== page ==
The Key Point About Anti-Strike Bill That The Government Keeps Missing

Calling for "basic" service requirement for future strikes is not the flex Rishi Sunak thinks it is.
Rishi Sunak's 'anti-strike' laws miss the whole point of the protests
Rishi Sunak's 'anti-strike' laws miss the whole point of the protests

Rishi Sunak’s new anti-strike bill suggests he is still missing one of the main reasons workers are striking in the first place.

These proposals will curb the very impact of any future industrial action if they pass into law.

As the department for business, energy and industrial strategy (BEIS) noted, it would mean many sectors would have to enforce a “basic” level of service even as workers walk out.

It was introduced to the Commons on Tuesday at a time when negotiations between unions and government still don’t seem to be going anywhere fast.

And although the legislation probably won’t affect strikers for months to come – as it has to go through the Houses of Parliament – it’s already been torn apart by workers, commentators and politicians alike.

How does this legislation miss the mark?

As many in the medical world have pointed out, staff shortages are actually *part* of the reason so many people are striking.

As a report from King’s Fund and Engage Britain pointed out in November, “there has been no decades since the 1940s in which finding more staff has not been a pressing priority” since the NHS was set up.

In September 2022, there was a vacancy rate of almost 12% among nurses, despite being at 10% only in May last year.

Similarly, in September there was a more than 7% vacancy rate among doctors – an increase from the less than 6% rate seen in May 2022.

The shortages extend to almost every other health care profession too, from midwifery, to dentistry and pharmacy.

The nurses did actually agree a level of safe staffing, before going out on strike, and ambulances did the same on a local level.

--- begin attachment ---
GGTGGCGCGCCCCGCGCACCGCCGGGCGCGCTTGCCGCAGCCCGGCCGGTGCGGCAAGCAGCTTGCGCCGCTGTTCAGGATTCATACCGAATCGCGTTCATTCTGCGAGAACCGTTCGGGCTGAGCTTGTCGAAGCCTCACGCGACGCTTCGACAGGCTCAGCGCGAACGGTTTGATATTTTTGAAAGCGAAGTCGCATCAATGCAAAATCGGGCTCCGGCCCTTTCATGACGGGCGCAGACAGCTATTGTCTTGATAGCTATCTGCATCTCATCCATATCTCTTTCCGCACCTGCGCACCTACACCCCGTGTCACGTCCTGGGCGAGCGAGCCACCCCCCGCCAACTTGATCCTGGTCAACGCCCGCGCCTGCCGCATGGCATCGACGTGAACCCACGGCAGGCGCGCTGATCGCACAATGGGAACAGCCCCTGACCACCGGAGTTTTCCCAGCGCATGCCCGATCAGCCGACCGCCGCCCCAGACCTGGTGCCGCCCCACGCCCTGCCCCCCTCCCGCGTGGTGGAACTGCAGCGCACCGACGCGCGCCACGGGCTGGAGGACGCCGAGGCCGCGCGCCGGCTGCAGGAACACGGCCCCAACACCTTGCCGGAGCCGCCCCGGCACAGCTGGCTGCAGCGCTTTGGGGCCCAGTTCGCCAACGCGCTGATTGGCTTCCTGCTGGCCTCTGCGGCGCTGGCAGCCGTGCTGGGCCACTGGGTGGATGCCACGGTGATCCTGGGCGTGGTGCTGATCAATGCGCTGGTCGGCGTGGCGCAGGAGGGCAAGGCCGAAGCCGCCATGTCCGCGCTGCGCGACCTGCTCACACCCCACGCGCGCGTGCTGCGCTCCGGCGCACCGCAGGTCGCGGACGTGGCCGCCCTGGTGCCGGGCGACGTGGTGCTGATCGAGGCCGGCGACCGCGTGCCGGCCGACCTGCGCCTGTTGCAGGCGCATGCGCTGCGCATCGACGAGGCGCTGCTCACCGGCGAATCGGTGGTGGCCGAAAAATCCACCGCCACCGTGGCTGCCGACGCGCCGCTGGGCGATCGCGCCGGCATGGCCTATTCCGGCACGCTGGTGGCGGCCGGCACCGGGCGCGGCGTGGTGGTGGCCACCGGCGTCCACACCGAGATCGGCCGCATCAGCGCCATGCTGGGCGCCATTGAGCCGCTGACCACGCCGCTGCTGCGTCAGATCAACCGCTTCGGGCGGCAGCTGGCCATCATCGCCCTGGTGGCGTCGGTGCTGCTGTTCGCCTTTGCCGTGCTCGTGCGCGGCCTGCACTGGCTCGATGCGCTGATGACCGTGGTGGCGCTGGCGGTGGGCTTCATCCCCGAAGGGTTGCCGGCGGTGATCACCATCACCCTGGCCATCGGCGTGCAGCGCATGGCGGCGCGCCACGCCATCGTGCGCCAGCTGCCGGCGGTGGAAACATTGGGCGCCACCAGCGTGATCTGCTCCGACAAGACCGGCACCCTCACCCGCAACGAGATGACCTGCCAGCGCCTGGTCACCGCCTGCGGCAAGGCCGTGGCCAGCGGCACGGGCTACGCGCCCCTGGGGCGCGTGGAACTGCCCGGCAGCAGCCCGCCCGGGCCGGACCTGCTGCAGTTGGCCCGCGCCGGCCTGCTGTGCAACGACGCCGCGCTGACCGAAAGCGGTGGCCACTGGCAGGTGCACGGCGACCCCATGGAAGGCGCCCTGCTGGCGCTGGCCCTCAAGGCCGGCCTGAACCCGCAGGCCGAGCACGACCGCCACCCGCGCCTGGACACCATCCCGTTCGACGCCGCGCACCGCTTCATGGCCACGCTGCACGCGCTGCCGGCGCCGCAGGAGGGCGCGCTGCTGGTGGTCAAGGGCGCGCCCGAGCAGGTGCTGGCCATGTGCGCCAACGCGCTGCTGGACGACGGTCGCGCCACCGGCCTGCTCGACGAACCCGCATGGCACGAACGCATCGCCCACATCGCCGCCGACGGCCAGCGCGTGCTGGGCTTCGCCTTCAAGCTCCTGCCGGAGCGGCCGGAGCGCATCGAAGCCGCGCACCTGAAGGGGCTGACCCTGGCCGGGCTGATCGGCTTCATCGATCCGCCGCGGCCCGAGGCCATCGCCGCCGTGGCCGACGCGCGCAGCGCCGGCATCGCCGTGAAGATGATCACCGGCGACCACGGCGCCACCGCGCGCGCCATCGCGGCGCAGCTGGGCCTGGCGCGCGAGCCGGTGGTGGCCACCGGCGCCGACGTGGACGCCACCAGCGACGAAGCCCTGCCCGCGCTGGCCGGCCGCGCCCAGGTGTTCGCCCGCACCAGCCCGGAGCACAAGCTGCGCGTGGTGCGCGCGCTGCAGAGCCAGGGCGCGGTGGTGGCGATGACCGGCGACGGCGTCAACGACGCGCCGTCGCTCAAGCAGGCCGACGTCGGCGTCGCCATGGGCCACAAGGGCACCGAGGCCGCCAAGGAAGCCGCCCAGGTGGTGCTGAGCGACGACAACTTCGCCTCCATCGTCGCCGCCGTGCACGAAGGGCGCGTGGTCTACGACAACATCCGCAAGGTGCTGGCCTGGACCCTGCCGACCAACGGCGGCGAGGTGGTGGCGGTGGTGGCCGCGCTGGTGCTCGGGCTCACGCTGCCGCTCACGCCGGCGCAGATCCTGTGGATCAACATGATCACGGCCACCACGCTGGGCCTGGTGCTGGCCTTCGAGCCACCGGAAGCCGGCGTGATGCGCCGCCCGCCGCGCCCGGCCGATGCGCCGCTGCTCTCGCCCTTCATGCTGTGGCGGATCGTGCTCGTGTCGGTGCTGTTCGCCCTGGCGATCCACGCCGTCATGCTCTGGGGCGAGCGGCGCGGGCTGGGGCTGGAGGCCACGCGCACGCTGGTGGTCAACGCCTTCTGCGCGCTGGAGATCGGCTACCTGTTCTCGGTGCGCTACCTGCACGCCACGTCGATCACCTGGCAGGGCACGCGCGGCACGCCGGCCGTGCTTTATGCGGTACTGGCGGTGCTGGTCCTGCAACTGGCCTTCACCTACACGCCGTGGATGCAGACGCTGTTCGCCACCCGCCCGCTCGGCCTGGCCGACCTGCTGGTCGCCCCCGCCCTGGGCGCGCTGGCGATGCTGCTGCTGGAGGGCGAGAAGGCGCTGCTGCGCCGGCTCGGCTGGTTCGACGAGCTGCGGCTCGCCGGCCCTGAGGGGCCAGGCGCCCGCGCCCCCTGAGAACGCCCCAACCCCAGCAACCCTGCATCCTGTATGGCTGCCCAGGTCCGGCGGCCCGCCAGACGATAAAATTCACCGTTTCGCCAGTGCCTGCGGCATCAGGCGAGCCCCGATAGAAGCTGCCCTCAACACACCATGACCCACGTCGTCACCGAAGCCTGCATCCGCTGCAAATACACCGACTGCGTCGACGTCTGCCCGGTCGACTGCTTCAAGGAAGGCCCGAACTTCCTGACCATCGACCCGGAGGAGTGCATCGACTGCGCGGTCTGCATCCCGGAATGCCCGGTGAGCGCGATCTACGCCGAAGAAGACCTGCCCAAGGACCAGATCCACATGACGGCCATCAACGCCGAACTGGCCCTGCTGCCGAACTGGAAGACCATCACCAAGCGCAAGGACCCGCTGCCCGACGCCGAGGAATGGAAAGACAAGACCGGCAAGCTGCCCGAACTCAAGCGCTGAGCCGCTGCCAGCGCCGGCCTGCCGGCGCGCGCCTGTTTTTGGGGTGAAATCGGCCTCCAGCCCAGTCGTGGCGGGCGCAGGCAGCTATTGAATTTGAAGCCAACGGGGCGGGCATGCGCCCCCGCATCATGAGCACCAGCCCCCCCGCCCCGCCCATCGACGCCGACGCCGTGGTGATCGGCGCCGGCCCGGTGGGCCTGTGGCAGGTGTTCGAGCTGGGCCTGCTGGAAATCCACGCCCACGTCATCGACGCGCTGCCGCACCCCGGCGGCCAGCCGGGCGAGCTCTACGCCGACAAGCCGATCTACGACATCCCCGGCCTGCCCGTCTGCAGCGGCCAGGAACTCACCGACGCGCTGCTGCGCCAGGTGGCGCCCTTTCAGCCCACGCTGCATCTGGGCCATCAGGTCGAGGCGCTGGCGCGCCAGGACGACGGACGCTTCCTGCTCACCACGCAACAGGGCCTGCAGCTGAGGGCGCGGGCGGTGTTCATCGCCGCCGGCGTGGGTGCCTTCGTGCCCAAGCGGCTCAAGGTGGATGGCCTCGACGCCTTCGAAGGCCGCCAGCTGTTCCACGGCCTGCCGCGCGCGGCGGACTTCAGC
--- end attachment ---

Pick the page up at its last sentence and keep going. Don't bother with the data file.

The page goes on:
However, Shapps claimed that the strikes meant “health officials were left guessing at the likely minimum coverage”, putting “lives at risk”.

So, understandably, there was quite the response to these anti-strike proposals on Twitter.

Labour leader Keir Starmer made the same point in PMQs on Wednesday.

He said: “There’s not a minimum level of service any day because they’ve [the Conservatives] broken the NHS.”

And that’s not all...

Of course, that’s not the only problem with the anti-strike proposals, as the general secretary of the Rail, Maritime and Transport Union (RMT) Mick Lynch pointed out.

He said: “The only reason this draconian legislation is being introduced is because the government have lost the argument and want to punish workers for having the temerity to demand decent pay and working conditions.”The proposals have caused fury from other sectors considering strike action too.

“This is an attack on all workers – including key workers, who kept our public services going during the pandemic,” The Fire Brigades Union general secretary, Matt Wrack, said.

He added: “It’s an attack on Britain’s Covid heroes and on all workers. We need a mass movement of resistance to this authoritarian attack.”

Even the government acknowledged in its impact assessment that it could trigger “an increased frequency of strikes... and more adverse effects in the long-term”.

But, BEIS secretary Grant Shapps has said he does not see this as a risk, and hoped that the government would never need to use this power.

He told BBC Radio 4′s Today programme: “This would, I hope, bring everybody to the table to provide those same minimum safety levels.”

“I do think the minimum safety levels make a huge amount of sense,” Shapps continued. “I hope that rather than actually using the legislation, we’ll be able to just get this safety and security in place for people. It can’t be right that the British people are exposed to that variance and service depending on where they happen to live.”

He also told Times Radio that he wanted to end these “forever strikes”, which have been stretching on since June when rail workers walked out.

“We want to bring this to a close and the government is bending over backwards to do that.”

Shapps even suggested this was just bringing the UK in line with Germany and France where “minimum safety levels” are in place.

He also rejected claims that it could lead striking workers to be sacked, saying it was “no more true than it would be under any employment contract”.

Labour has said plan to oppose the bill, and repeal it once in government, as it could allow employers to use unions and sack workers.


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